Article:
- Calendar (grid-style enhanced and events listing) types support a variety of different calendar displays.
- Enhanced Text offers a rich text entry page with controls like that found in many word processors or online content management systems. Lets you build nicely formatted documents online.
- Gallery (photo display) and photos/documents provides two ways to supply document or image collections, the former in a gallery format (like the image viewing options in Windows Explorer), and the latter in listing format (like details viewing option in Windows Explorer, used for the default homework page).
- Response (quiz maker) lets teachers build multiple-choice testing instruments with automatic scoring and score recording.
- Grades lets teachers post grades or scores for student and parent access and inspection.
TeacherWeb lets you define nearly every kind of page you might want from this list of mostly pre-defined options. And for those who know some markup, there's also an HTML pages option that lets you incorporate pages of your own making into your site, with the same look and feel as the other pre-defined pages.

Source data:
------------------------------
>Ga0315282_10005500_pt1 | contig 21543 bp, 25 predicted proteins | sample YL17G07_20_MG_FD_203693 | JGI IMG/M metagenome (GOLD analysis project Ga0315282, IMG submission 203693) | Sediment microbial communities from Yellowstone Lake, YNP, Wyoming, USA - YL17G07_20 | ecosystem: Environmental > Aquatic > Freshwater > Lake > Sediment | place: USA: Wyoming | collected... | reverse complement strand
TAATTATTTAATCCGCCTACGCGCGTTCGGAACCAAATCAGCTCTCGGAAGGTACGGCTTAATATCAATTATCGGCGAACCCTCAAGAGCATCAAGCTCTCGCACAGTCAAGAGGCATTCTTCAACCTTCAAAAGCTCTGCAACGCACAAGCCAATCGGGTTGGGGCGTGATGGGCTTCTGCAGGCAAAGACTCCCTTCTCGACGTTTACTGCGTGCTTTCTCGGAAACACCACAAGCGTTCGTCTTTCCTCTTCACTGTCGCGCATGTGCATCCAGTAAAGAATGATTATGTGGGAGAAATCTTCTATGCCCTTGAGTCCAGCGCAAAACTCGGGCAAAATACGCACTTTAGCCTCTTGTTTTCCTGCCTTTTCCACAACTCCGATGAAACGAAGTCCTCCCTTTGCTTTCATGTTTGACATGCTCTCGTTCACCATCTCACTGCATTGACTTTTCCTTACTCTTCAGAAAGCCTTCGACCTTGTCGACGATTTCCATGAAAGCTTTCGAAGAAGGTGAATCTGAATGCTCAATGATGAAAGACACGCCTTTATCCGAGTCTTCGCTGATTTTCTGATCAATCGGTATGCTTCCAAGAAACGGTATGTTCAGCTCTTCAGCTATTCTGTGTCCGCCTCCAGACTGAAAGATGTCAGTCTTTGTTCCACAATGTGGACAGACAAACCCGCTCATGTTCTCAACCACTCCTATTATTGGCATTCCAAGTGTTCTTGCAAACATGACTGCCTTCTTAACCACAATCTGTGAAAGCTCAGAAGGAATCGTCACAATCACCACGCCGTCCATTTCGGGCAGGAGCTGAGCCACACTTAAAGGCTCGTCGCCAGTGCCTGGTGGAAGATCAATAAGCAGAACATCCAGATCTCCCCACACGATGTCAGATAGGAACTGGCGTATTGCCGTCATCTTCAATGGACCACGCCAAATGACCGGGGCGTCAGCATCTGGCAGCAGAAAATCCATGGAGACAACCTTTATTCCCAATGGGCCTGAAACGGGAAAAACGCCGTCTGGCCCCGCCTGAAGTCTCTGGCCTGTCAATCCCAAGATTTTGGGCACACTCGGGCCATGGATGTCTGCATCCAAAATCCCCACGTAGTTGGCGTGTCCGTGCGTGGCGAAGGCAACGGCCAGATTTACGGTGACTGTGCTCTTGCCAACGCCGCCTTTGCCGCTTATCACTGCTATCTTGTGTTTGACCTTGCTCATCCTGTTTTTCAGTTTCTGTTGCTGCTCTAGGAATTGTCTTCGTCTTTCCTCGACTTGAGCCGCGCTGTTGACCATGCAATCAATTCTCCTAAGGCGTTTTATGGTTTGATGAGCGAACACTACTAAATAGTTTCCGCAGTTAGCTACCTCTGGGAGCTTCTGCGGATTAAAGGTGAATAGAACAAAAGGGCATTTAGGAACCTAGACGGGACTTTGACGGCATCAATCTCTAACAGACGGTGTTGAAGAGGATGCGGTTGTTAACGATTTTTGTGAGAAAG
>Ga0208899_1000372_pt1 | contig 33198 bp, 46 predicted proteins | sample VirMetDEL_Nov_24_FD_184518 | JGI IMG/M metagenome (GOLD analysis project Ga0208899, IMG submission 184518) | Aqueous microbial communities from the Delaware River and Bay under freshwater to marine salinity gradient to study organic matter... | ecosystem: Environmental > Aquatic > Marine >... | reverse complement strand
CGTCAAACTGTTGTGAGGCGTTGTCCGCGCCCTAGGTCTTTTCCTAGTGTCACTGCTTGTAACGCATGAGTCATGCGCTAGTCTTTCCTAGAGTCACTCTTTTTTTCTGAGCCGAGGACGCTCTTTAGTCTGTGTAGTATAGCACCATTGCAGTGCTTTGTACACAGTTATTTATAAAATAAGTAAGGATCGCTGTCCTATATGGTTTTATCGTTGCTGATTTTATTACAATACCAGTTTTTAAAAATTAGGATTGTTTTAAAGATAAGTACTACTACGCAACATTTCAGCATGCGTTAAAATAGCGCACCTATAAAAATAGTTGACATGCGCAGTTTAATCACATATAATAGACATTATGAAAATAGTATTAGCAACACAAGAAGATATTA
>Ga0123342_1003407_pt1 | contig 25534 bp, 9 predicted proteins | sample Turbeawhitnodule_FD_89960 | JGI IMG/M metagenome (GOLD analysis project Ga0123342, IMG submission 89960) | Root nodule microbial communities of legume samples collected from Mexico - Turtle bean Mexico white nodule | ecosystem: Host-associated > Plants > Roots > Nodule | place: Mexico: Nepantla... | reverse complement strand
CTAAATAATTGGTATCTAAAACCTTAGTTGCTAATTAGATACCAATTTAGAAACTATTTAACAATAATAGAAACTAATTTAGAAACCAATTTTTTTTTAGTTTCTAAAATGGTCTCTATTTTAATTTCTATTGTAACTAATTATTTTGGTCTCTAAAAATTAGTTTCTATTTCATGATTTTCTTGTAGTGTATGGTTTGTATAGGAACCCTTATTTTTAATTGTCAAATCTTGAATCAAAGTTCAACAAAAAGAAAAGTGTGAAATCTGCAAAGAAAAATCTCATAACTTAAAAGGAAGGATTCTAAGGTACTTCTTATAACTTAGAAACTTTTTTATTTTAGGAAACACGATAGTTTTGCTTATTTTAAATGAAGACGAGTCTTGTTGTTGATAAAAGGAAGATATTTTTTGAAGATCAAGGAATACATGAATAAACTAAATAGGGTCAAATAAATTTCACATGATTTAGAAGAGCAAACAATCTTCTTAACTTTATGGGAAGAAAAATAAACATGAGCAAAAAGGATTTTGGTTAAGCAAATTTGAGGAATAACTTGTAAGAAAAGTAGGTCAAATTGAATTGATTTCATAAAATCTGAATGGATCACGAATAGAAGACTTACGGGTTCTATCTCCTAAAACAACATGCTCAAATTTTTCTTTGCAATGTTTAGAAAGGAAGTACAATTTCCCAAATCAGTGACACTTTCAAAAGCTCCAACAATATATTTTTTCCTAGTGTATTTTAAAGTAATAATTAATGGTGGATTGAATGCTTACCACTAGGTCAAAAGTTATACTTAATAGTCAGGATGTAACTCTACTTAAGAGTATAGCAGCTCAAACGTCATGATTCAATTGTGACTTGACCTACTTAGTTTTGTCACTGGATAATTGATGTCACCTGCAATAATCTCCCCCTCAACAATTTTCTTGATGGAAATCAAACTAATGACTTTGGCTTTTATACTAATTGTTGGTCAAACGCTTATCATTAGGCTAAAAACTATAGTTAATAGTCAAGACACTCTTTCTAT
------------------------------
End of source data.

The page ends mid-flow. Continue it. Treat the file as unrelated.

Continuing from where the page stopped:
What Are You Waiting For?
Given the many available options, there's plenty to do with TeacherWeb as it stands. It's certainly worth exploring and getting to know, particularly if your school district or system already has a general license. Even on a pay-as-you-go basis, the system currently costs only $39 a year. Discounts apply if you sign up for multiple years at a single go, which makes it affordable for most educators. I predict that if you try it, you will soon be convinced that it's worth using, even if you must pay for it yourself.
Related Posts (if the above topic is of interest, you might want to check these out):
Socrative â€“ A 21st Century Way to Assess
Lucidchart â€“ Excellent Web Based Diagramming and Charts, Free for Educators and Students
A Few Free Lesson Planning and Classroom Resources for Teachers